Does the Oil Industry Create Many Jobs?

Saturday, September 28, 2013

The following are excerpts from an article originally published in UCUSA, entitled, Drivers Spend Almost as Much on Gas as They Paid for Their Cars:

Filling up with gasoline does not do much to feed money into communities. In fact, just 81 cents of an average $50 fill-up goes to the local gas station owner. “In the end, gas stations make more money off the bottled water, beef jerky, and other things you buy inside than off the fuel you buy outside,” says policy analyst Joshua Goldman.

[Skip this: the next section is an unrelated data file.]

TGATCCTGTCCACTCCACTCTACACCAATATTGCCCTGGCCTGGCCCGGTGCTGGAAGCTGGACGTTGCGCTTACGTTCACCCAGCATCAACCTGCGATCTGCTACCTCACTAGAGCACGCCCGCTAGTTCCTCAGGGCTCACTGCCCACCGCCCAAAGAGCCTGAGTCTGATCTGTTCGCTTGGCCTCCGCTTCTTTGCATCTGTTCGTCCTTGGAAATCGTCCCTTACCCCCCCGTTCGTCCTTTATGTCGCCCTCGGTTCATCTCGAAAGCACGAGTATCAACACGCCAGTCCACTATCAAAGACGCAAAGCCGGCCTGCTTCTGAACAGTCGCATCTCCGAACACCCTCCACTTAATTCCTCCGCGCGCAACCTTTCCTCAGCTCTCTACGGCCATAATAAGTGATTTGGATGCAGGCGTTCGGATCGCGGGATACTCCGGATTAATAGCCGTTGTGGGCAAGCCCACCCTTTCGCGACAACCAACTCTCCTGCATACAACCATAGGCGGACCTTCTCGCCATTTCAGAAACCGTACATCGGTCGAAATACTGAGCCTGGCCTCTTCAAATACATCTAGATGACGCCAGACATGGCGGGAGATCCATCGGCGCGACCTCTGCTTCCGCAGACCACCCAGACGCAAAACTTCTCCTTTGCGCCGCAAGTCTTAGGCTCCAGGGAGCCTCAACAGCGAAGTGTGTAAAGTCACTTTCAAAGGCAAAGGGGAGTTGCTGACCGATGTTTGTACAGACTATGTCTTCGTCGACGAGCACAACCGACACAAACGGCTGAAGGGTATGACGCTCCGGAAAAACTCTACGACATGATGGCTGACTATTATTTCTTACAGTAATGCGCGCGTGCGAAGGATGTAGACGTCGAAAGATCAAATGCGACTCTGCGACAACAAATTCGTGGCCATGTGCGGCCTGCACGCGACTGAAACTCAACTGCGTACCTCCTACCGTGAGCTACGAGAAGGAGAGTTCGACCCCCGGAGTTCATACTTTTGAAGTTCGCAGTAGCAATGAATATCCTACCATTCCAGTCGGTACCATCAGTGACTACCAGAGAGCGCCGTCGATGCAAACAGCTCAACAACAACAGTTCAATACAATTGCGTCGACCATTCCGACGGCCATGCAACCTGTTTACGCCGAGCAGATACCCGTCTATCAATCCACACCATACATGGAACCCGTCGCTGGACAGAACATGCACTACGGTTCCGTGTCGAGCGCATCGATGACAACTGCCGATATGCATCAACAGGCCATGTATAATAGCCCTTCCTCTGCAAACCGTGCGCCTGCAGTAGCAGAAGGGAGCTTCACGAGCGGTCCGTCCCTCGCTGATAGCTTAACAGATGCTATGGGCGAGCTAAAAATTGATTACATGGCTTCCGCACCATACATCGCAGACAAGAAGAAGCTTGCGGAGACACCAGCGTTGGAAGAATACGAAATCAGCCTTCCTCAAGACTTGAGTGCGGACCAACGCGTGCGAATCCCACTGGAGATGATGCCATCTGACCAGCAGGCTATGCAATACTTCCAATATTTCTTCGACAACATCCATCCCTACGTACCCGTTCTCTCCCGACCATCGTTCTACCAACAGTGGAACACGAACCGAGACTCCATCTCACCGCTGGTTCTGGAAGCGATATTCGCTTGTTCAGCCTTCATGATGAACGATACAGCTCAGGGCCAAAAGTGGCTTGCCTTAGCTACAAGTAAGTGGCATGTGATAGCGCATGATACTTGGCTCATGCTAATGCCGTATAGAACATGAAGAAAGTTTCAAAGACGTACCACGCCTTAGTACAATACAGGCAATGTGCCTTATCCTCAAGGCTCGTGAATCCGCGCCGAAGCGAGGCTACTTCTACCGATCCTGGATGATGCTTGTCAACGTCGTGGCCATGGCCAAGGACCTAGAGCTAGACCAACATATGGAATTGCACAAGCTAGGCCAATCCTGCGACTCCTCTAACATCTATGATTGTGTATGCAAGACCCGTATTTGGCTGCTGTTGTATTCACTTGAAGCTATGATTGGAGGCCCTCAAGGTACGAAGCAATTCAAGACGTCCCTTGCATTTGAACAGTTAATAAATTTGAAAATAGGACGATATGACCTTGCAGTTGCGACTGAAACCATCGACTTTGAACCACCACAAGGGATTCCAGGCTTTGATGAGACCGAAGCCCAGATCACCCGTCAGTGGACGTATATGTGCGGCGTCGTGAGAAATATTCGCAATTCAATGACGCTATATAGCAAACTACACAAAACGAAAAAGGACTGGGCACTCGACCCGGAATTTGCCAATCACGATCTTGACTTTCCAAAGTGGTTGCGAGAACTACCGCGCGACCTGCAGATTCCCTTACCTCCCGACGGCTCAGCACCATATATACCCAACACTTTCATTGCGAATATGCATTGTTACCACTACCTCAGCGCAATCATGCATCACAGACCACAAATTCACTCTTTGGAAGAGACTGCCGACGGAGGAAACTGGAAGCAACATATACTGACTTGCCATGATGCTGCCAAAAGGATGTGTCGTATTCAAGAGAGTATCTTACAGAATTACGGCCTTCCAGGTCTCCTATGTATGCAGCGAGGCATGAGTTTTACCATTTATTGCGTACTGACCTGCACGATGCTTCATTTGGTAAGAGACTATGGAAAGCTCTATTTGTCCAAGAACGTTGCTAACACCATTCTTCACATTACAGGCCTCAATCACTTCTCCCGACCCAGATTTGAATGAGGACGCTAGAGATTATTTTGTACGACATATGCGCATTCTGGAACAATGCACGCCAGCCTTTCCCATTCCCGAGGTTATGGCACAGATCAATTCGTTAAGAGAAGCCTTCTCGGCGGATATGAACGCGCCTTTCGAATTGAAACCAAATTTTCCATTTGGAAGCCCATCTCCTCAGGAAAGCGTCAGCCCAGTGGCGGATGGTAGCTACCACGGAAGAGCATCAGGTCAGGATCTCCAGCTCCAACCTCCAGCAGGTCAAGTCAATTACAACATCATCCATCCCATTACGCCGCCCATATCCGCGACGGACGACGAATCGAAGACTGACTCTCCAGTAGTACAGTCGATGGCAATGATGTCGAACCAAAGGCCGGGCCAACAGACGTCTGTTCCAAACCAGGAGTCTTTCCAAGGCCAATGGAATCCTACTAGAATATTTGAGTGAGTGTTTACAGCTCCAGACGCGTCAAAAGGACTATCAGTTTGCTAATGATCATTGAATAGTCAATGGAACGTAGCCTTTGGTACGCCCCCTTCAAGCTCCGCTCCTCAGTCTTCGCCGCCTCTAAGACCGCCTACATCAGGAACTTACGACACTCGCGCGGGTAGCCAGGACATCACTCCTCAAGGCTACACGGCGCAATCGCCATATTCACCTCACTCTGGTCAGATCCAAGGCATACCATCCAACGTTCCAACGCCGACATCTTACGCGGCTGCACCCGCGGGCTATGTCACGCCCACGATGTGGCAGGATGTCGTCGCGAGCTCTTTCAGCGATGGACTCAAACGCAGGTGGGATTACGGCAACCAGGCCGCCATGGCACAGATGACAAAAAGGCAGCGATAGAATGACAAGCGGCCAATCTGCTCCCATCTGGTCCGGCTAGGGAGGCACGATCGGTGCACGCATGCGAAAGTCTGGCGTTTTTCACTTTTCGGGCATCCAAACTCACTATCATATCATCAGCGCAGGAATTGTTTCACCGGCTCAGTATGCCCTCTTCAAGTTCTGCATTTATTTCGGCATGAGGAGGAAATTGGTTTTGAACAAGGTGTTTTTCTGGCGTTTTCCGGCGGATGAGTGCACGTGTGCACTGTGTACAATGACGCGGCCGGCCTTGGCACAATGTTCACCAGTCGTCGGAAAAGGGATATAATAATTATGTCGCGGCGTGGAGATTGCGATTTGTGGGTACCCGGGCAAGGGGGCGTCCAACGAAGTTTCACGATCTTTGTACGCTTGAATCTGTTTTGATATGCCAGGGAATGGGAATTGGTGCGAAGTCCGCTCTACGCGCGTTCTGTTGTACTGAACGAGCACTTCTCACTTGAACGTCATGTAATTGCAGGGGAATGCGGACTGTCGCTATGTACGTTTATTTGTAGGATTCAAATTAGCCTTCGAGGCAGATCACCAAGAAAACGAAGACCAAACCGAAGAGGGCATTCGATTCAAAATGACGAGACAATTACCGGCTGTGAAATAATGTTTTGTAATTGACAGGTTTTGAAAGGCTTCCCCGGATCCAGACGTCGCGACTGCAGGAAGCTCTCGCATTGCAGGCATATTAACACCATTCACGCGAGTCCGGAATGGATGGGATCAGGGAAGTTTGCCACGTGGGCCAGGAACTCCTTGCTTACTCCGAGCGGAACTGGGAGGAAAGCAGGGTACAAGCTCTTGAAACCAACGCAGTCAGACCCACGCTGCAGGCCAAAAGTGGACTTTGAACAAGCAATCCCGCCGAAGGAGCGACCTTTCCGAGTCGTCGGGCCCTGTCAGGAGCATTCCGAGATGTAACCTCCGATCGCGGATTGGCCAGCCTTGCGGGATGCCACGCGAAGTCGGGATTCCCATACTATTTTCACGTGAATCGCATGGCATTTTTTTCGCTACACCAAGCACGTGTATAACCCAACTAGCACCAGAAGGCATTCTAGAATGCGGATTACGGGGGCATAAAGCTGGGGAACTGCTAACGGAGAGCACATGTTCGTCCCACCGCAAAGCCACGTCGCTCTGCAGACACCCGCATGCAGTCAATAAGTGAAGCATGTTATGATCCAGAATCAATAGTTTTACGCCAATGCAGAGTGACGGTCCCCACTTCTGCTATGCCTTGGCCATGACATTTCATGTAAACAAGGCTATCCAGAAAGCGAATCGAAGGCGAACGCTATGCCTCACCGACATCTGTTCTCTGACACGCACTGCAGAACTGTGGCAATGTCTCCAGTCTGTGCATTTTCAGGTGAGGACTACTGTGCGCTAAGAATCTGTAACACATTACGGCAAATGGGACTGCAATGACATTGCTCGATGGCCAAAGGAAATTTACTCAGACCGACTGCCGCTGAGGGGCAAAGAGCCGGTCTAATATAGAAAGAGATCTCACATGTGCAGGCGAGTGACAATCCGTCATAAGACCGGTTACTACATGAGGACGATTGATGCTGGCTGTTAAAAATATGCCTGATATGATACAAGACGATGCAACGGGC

According to data from the Department of Labor’s Bureau of Labor Statistics, extracting oil and gas produces less than one job per $1 million of output, and is among the least job-intensive industries in the United States. When consumers reduce spending on gasoline, they spend more money in areas of the economy such as retail, which employs about 12 people per $1 million of output.

When we have fuel competition in America, consumers will cut their spending on fuel at least in half, greatly boosting employment in the U.S. And you can help make this happen. Start here.


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